(Reuters) – Dell Technologies on Thursday raised its offer to buy back shares tied to its interest in software maker VMWare (DVMT.N) to $120 per share from its previous offer of $109, still way short of the $300 price suggested by activist investor Carl Icahn.
A logo of Dell Technologies is seen at the Mobile World Congress in Barcelona, Spain February 28, 2018. REUTERS/Yves Herman
The computer maker in July offered to pay $21.7 billion in cash and stock to buy back shares tied to its interest in VMware, returning the computer maker to the stock market without an initial public offering.
Hedge fund manager Icahn, who owned a 9.3 percent stake in Dell, had opposed the deal calling it a “conflicted transaction that benefits the controlling stockholders, at the expense of the DVMT stockholders”.
Icahn sued Dell earlier this month and had said VMWare should be worth $300 per share.
In its previous offer, Dell had offered to exchange each share of VMware tracking stock for 1.3665 shares of its Class C common stock with cash consideration of not more than $9 billion.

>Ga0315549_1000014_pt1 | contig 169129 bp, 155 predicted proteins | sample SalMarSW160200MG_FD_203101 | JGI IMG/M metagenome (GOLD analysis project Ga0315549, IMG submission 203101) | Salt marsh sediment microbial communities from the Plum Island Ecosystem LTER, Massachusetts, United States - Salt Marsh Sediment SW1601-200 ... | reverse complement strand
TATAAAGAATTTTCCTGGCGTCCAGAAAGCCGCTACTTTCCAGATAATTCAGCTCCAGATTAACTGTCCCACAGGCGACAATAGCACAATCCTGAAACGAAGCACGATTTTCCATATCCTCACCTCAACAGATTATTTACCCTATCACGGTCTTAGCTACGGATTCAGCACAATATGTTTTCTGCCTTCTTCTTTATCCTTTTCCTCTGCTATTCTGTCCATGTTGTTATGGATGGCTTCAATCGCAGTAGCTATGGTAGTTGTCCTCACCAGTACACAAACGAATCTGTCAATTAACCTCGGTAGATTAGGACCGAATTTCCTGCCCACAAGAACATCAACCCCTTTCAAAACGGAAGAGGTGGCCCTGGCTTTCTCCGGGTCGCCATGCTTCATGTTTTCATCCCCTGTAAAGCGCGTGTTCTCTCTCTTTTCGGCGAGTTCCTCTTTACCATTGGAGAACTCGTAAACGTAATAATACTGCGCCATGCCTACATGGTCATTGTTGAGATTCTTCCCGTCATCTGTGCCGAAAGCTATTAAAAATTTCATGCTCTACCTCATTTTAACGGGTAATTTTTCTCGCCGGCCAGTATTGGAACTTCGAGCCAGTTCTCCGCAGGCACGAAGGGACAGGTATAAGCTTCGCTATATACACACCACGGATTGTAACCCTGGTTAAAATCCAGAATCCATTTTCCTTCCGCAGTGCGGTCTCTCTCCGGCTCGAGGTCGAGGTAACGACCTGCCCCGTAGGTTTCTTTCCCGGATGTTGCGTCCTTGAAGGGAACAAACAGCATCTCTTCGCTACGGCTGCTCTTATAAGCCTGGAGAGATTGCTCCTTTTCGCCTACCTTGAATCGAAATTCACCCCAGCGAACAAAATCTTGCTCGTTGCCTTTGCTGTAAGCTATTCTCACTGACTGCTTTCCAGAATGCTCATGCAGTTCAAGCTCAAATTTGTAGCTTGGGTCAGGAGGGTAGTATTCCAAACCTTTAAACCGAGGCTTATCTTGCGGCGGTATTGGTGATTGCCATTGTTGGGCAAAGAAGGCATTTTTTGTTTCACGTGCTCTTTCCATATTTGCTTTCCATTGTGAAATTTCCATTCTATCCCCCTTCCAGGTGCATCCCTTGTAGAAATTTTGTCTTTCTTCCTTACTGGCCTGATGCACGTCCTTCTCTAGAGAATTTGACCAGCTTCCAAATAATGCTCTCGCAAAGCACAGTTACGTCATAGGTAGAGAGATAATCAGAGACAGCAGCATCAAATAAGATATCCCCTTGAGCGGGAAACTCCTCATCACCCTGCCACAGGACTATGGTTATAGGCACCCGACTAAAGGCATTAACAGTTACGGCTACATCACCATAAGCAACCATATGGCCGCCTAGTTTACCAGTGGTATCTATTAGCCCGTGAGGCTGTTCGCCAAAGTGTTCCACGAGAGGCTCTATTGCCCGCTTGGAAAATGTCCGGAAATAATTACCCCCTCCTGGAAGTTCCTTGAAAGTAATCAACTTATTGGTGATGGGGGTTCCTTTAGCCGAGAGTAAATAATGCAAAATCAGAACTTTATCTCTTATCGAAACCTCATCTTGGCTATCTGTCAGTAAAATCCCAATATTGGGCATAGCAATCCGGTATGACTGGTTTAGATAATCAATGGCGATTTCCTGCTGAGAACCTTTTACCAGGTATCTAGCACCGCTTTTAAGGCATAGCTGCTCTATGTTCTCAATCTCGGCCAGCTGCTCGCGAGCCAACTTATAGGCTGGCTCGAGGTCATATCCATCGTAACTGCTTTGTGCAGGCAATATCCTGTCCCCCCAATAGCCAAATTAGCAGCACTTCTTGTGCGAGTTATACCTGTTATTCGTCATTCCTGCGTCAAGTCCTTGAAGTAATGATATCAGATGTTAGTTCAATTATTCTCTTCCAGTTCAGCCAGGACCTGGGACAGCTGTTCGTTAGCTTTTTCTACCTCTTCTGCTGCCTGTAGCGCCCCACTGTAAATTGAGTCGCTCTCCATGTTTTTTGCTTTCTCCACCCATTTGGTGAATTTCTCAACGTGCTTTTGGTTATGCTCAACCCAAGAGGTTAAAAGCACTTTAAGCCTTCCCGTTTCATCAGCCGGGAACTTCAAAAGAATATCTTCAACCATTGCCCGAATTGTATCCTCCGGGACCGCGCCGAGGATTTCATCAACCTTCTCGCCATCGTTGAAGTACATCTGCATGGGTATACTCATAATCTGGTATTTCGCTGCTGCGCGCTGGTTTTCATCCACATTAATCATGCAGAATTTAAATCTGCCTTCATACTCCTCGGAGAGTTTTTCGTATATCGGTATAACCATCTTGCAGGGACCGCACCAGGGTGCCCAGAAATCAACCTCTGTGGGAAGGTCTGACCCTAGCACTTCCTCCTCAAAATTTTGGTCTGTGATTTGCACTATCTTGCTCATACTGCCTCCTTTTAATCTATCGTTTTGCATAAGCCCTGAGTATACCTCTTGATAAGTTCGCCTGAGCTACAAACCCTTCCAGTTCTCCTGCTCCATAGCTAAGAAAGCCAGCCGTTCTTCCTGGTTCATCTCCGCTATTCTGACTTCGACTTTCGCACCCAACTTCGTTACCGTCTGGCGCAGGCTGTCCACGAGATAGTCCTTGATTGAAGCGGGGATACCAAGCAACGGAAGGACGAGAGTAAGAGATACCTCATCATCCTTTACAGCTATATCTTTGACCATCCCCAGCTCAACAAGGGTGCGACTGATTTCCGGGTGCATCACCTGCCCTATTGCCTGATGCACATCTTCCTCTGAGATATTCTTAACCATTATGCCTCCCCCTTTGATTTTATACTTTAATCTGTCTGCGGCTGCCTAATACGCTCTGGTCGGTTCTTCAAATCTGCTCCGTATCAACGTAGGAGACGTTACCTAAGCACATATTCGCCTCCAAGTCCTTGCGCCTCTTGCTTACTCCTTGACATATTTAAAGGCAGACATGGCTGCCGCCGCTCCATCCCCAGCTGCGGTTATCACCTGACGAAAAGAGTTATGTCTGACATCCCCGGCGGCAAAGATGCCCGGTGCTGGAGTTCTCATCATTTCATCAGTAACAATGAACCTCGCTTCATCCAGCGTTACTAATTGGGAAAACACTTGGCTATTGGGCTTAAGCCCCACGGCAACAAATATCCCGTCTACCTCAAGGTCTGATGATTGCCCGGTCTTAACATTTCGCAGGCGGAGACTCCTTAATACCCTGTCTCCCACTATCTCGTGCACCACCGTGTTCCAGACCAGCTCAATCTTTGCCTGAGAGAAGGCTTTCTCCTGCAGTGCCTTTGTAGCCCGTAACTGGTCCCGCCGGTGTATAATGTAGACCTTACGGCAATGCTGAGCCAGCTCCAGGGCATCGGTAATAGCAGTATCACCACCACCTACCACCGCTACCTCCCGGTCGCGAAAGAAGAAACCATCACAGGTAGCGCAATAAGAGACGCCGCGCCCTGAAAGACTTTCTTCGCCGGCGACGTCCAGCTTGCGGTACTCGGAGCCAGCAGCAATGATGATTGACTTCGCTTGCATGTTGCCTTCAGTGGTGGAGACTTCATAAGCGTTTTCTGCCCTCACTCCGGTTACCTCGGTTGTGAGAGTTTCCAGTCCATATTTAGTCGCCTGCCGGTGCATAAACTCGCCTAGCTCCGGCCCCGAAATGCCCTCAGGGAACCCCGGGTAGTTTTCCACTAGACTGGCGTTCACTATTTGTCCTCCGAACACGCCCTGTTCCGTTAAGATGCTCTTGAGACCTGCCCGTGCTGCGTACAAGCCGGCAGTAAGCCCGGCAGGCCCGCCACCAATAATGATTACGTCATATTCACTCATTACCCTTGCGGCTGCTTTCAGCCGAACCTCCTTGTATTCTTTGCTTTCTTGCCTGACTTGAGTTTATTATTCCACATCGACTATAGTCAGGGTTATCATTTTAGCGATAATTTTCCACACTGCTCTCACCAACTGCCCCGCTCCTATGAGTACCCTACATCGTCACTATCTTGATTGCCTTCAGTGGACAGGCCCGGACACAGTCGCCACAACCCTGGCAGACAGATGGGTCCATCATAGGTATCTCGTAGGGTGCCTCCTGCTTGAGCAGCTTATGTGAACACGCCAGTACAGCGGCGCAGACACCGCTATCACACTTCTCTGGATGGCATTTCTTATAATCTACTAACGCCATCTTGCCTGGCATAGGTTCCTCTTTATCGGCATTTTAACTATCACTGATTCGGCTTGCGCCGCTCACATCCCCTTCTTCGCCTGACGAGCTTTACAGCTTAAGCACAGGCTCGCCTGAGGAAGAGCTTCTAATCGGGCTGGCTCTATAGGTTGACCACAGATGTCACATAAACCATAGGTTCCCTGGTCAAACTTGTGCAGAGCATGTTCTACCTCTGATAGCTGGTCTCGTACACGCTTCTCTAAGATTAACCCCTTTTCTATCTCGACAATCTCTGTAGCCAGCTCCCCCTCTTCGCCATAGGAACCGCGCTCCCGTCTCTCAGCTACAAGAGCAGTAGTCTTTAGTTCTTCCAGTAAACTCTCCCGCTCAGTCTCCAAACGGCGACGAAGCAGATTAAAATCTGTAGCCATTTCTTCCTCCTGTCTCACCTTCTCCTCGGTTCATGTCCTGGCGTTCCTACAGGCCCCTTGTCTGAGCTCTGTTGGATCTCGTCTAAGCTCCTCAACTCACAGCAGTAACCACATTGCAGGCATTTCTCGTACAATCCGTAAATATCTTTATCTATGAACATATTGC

The current offer equates to 1.5043-1.8130 Class C shares with a cash component of up to $14 billion.
Icahn did not immediately respond to requests for comment.
The tracking stock is tied to an 81 percent economic stake in software company VMware. The transaction will allow Dell to bypass the traditional IPO process, which would likely have involved grilling by stock market investors over Dell’s $52.7 billion debt pile.
The cash part of the increased offer price Dell will be funded by new debt of up to $5 billion, the company said in a statement.
Reuters reported on Tuesday that Dell was working with investment banks to add more cash to its buy back offer.
Reporting by Vibhuti Sharma in Bengaluru; Editing by Saumyadeb Chakrabarty